Albert Brooks' view of death is very pleasing to me! Imagine eating all you want while dressed in a comfortable Star Trek outfit! Plus the weather is always great! Unfortunately, that's only at Judgement City..who knows the circumstances at the other places? Daniel (Brooks) dies in the first ten minutes, while listening to Streisand in his brand new car. He is whisked off to Judgement City where everyone's life is evaluated. You see glimpses of your own past and have to defend your life and yourself. There's a prosecutor and your trial will decide if you 'go on' or 'go back' but none of that really matters that much. Its really just a reason to see all the flashbacks and relive all the memories. Everything is based on fear - how you handle it, if you let it run your life and, most importantly, if you overcame it at all. On night in a comedy club he meets Julia, played by Meryl Streep. They get along immediately and enjoy each other very much. She has a better hotel than he does and as the movie progresses you see Daniel as more of a loser than anything, while Julia was apparently in the other category. She is on a first-name basis with her lawyer and gets invited to a dinner party he throws. Daniel eats alone in a sushi bar (very funny scene!) that night. There is one priceless scene that I closely identified with. Daniel is on his way to Hong Kong (this is a scene from his life, obviously) and finds he has seat 'B', meaning he's between two people. He can't even consider sitting in between two people for that long a trip so asks the flight attendant if there are any available seats in first class. She says there is one seat, but it costs $3000 more. He takes it! I would also do a lot to avoid seat 'B', too! Albert Brooks movies are never laugh riots, but they are not supposed to be. They are pleasantly amusing, memorable and thoughtful. This movie falls into the category too but does contain a couple of very funny scenes - during his 'trial' there is what seems to be a 'blooper' tape of his life that is very funny and played strictly for laughs. Its a little disrespectful of the character but Brooks never minds portraying himself as vulnerable and human. Outcome is very satisfying. Streep underplays beautifully and the two actors have a considerable amount of chemistry. Rip Torn, Lee Grant and Buck Henry are the lawyers, and all of them are servicable. 8/10.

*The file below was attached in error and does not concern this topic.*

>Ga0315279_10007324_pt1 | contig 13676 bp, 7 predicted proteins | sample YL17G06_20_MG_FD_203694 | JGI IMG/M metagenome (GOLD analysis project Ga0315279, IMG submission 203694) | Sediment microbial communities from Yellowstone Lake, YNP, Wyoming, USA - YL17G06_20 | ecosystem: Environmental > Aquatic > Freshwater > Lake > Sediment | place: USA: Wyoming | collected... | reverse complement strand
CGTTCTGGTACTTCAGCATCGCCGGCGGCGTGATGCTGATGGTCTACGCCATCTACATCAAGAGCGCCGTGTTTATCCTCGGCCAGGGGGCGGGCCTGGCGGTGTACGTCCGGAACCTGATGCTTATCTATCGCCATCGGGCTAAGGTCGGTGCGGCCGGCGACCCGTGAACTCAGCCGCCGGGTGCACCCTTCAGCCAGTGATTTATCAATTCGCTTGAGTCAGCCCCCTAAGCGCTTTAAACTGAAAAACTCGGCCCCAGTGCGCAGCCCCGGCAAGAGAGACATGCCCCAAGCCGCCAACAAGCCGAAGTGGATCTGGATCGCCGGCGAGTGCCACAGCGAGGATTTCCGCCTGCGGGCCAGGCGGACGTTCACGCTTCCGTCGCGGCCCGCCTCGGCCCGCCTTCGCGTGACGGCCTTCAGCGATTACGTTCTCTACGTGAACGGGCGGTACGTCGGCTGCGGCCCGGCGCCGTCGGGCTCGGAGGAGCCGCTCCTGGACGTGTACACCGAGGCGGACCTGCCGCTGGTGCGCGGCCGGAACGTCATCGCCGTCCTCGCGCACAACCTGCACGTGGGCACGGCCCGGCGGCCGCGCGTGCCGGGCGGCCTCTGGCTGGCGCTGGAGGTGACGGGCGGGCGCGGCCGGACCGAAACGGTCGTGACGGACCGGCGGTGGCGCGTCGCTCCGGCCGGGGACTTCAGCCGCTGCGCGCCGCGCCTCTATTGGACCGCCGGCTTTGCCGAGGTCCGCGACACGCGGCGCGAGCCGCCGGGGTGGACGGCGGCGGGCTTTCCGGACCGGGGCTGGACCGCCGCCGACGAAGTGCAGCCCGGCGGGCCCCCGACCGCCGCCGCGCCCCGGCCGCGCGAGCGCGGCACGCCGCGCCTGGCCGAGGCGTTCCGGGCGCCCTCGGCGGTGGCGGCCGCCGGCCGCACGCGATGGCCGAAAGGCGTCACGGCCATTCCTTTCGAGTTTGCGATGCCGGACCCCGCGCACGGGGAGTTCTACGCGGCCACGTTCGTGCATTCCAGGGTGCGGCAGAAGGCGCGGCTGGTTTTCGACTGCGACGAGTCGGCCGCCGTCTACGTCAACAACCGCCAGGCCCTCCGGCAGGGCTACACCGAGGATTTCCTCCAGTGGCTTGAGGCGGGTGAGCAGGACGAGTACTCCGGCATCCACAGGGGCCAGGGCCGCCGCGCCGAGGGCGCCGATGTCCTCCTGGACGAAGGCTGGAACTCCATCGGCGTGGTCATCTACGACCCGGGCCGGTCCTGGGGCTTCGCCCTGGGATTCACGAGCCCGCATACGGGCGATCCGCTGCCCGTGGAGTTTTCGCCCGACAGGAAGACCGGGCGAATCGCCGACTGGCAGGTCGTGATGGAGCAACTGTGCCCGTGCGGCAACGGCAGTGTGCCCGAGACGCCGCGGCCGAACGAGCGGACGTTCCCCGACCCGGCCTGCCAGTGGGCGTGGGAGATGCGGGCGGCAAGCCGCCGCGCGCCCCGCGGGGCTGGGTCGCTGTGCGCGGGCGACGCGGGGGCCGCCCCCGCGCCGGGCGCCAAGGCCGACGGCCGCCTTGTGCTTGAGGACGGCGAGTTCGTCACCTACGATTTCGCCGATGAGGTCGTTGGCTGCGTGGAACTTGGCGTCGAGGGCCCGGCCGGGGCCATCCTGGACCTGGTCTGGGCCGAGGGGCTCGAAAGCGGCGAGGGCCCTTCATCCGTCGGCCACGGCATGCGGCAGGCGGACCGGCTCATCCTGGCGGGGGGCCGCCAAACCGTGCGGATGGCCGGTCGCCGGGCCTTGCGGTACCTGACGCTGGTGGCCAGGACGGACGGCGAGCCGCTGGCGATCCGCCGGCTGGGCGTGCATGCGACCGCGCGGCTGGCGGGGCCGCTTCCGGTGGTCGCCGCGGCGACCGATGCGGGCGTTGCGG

Reviewed by BaronBl00d 9 / 10 / 10

A Funny, Thoughtful Film

I have seen this film many times, and each time I seem to enjoy it more and more. Albert Brooks gets a hat-trick by directing, writing, and starring in this film about what life is like after death and what lies ahead for each individual. Many have already gone into great detail about the particulars of the film. I want to add that the film has tremendous heart. Albert Brooks gives probably his best performance as a man riddled with inner fears and yet learning quickly about life. The humour underlies almost every line in the film, much of it subtle and some more obvious. Brooks has a definite grasp of the little annoyances in life as he pokes fun at all kinds of situations that many of us just forget ever happened. The supporting cast is very good. I don't ever remember Meryl Streep looking so well. She seems to be so at home in her role. Lee Grant is as always a major plus, and Buck Henry adds his special subtle humour in a small role. But acting honors and many of the big laughs go to Rip Torn who looks like he is having a ball in his role defending Brook's character. The film, above all, says something about the fears and constraints we have in our lives and how they hold us back emotionally, intellectually, and spiritually. How true!